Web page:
OhRestlessBird More than 1 year ago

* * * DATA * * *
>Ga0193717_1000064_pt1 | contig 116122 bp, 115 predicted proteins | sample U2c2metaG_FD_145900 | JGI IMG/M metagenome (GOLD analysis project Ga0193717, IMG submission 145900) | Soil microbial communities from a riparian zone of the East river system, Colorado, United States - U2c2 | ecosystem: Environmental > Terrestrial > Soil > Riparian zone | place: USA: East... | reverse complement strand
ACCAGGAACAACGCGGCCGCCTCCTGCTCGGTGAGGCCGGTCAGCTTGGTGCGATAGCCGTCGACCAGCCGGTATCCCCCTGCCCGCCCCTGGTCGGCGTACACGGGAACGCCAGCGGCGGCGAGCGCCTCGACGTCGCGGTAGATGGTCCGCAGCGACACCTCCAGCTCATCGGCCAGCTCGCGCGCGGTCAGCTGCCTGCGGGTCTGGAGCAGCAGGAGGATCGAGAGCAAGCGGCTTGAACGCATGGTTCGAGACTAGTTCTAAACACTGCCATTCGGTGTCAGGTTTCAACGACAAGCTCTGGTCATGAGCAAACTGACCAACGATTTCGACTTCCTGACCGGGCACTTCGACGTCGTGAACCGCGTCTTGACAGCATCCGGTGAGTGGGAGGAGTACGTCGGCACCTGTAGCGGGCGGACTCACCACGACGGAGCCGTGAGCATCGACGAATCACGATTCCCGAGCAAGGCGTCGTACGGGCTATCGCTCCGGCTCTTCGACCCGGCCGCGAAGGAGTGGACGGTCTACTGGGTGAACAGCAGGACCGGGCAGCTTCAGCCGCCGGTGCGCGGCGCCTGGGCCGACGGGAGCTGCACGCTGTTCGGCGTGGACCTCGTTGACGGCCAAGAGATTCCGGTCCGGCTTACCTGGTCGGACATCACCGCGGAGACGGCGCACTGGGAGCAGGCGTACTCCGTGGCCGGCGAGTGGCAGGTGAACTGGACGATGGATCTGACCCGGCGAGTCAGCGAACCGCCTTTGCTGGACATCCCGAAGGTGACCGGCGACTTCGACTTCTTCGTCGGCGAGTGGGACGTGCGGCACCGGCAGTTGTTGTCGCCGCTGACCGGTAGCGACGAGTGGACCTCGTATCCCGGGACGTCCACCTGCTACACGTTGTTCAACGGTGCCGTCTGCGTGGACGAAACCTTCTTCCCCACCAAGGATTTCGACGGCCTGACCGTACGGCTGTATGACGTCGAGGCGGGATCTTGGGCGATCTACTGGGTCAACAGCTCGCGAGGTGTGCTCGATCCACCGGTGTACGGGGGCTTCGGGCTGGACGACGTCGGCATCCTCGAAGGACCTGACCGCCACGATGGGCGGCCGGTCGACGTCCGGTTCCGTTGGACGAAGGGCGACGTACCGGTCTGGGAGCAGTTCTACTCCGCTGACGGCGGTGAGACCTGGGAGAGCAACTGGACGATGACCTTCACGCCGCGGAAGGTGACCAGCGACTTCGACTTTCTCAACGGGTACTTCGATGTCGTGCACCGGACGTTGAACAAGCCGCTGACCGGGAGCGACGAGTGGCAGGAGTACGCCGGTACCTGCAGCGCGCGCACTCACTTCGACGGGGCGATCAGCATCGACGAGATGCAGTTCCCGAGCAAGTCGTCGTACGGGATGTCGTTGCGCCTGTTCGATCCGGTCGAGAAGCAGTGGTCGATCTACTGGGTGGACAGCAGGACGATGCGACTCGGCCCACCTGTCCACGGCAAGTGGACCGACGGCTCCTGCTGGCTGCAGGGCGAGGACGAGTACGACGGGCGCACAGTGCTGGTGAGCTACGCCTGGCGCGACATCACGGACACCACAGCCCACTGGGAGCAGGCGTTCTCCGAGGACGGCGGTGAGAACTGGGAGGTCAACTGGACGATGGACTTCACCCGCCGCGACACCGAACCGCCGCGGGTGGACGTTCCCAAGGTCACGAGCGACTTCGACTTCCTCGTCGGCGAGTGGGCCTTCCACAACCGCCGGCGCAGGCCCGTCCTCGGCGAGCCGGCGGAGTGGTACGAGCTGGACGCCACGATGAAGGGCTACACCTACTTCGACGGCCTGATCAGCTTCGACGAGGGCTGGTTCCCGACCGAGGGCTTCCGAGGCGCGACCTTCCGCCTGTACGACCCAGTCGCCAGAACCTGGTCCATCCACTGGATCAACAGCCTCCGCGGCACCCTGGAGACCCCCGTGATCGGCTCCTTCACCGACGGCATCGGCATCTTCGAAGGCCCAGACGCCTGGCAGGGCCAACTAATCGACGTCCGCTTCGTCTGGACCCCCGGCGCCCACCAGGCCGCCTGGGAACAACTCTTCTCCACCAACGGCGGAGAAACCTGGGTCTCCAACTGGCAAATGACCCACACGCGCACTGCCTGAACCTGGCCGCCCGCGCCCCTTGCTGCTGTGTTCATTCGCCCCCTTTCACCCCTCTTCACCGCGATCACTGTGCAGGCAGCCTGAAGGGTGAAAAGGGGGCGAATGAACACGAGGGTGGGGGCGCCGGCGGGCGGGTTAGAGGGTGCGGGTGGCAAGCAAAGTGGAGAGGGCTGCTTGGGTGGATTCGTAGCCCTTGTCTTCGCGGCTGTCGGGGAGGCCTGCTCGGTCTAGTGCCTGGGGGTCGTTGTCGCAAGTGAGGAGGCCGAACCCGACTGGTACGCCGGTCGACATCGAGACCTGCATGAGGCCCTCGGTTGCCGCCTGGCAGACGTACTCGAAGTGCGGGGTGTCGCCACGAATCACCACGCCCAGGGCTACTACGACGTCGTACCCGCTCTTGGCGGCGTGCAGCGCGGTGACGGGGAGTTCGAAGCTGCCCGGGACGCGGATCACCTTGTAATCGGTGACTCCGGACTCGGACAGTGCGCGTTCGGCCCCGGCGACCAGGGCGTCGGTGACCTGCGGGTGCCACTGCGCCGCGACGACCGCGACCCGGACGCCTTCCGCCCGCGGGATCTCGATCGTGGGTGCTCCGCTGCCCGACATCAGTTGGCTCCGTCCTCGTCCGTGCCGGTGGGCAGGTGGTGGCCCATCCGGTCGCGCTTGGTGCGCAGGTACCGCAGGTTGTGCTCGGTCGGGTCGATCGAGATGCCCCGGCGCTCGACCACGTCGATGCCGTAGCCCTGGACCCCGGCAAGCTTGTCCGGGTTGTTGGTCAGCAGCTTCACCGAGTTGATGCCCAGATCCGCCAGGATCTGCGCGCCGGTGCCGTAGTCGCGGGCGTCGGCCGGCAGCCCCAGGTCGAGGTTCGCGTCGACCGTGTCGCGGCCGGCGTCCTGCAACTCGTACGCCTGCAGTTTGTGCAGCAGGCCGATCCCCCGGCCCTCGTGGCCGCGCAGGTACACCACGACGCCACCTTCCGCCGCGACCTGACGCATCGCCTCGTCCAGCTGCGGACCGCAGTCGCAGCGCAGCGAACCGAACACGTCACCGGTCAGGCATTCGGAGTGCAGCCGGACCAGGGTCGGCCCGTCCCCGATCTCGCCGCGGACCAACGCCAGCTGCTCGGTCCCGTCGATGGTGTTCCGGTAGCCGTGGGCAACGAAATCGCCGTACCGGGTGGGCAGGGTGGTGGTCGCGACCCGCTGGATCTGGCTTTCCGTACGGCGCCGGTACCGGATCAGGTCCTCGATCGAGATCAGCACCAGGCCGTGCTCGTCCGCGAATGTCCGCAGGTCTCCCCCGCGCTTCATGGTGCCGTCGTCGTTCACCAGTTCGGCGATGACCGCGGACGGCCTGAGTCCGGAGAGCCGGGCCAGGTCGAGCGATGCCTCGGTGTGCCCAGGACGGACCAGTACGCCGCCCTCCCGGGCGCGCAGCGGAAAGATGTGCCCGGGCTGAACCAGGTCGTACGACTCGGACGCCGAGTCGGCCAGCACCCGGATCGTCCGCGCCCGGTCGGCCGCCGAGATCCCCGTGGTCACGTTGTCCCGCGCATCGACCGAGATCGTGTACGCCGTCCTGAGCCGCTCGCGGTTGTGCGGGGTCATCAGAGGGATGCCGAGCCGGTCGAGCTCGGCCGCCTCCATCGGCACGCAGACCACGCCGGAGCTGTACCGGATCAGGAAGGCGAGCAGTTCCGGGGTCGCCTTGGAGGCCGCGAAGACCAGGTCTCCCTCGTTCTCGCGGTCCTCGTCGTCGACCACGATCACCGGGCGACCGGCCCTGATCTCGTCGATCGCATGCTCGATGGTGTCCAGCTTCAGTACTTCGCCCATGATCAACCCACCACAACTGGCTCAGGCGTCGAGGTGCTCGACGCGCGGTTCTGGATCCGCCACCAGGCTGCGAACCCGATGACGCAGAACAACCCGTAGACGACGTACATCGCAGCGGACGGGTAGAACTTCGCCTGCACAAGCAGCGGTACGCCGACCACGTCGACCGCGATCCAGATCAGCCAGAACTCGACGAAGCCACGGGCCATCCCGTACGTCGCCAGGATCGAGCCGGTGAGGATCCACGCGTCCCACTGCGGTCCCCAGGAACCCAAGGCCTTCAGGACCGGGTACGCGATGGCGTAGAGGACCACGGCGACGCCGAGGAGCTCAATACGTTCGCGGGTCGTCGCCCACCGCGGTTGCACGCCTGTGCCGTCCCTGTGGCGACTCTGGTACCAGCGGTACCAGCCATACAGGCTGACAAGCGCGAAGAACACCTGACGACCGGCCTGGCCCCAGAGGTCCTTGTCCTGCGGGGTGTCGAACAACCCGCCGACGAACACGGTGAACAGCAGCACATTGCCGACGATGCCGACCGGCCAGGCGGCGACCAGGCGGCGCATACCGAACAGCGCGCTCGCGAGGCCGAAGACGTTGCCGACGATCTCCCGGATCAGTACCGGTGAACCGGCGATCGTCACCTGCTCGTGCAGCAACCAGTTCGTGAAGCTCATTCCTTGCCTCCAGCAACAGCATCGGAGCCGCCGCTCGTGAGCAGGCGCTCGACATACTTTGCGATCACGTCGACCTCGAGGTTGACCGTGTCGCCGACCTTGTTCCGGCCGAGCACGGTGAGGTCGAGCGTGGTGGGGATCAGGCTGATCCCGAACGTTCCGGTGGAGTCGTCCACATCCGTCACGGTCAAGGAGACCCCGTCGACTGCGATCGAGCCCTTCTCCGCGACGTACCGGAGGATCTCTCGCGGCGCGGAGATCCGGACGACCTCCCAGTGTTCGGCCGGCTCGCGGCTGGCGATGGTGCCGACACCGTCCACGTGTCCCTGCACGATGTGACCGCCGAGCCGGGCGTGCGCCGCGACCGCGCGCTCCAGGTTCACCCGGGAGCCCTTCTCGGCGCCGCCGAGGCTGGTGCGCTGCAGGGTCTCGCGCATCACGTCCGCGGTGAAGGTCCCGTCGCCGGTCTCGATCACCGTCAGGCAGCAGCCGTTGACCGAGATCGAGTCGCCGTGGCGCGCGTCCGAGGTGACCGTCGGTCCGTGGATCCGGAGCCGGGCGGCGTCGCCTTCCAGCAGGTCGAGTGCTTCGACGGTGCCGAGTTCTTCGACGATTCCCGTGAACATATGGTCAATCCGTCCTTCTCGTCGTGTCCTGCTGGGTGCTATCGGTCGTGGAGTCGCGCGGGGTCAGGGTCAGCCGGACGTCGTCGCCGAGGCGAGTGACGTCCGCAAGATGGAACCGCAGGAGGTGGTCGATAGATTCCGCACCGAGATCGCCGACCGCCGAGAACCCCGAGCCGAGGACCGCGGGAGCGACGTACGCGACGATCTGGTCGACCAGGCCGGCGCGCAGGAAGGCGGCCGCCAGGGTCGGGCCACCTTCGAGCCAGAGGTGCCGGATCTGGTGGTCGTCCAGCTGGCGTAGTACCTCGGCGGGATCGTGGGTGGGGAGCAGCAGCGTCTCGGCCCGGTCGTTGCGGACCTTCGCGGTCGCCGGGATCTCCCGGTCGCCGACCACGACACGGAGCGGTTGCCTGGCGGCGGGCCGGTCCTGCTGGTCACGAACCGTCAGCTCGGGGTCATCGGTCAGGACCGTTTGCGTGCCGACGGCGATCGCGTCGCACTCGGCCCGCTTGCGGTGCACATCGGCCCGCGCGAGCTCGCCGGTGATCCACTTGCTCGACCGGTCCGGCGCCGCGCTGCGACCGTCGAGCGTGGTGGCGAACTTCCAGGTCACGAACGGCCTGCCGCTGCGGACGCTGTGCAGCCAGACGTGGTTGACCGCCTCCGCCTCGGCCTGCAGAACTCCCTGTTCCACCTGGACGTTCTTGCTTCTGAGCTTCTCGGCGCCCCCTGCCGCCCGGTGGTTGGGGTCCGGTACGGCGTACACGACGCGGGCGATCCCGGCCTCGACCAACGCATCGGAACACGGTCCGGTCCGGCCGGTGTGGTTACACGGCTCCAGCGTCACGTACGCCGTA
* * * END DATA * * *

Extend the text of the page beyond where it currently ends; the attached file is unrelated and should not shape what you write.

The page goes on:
"Aldo's Fantastical Movie Palace -- where dreams come true, and nightmares too." {quote from chapter nine} What I Loved: Okay, so I didn't absolutely loooove this book like I thought I would, but I did like it. I did love the fact that Friesen wrote about two young characters, Chloe (called "Scarface" by her peers at school) and Nick (the blind movie script-writer boy), who were flawed / had "handicaps" that took us on a journey through a magical screenplay into the fantastical World of Retinya. In Retinya both Chloe and Nick must face their fears and their flaws head on. They ultimately learn that imperfections aren't everything and that forgetting the past is not always wise. Sometimes remembering the past is not easy, but it will lead us down the road to healing and self discovery and peace. Honestly, the story reminded me a little of Hugo Cabret at times with its freedom to just dream out loud onto the page. So, for that, I totally give props to Mr. Friesen! He definitely created a vivid, unique world full of flawed characters that needed to face their fears to find that they were both indeed more than their flaws. And the Fantasy elements of this book were great, I must say! I loved the pilgrimage feel of the story as well (The Pilgrim's Progress, anyone?), as Chloe and Nick struggled to stay on the right paths that would lead them to find themselves and to ultimately make it to the City of Reckoning in hopes of defeating Vaepor. There were also moments where some of the more "side-lined" characters made me laugh immensely, like Chloe's Grandpa and brothers for instance. I really wish that the Grandpa had been a more prominently featured character throughout the entire novel. I really do. Also, from reading the back cover blurb I assumed that Chloe and Nick would be together throughout the entire adventure through Retinya, but this wasn't so. And at first this greatly bothered me. But in a way I thought this was a pretty smart idea on Mr. Friesen's part because it made me think of Hans Christian Andersen's story The Snow Queen and of how Kay and Gerda must go on an adventure too, though they are not together for the whole adventure either...they both come out changed and "found" on the other end. What I Didn't Like So Much: I won't spoil anything for you all, but I will say that the beginning and ending both left me cringing and upset. Now, that said, I do want to read the rest of Jonathan Friesen's books after having finished reading this one, mainly because while this book left some things to be desired in some instances, overall I really did enjoy Chloe's character, the vividry of verbage, the Fantasy World of Retinya (cool name, huh? Kind of like retina, you know?) and Mr. Friesen's storytelling abilities. So, was AFMP an instant favorite book? No, not completely. But it was good enough to warrant me desiring to have another go at reading a Jonathan Friesen novel, and I'll admit that I would like to re-read this book in the near future. Other nit-picky notes... At times I did have trouble keeping up with who was who, as far as the newly introduced Retinyan characters were concerned, mainly because their introductions were almost too swift at times and lacked a thorough background or explanation as to who they were. There were a few grammatical errors, and some uses of the wrong tense/spelling of a word was used once or twice. I’m recommending this book… If you are a fan of The Invention of Hugo Cabret by Brian Selznick, Bridge To Terabithia by Katherine Patterson, The Snow Queen by Hans Christian Andersen, The Pilgrim's Progress by John Bunyan, The Magic Tree House Series by Mary Pope Osborne and The Chronicles of Narnia by C.S. Lewis then you might just enjoy being swept away into the Fantasy World of Retinya with Chloe and Nick. *I received this book free through Charleen Famiglietti of DJC Communications/Zondervan for the sole purpose of this review. I was not required to write a positive review. The views and opinions freely expressed in this post are my own.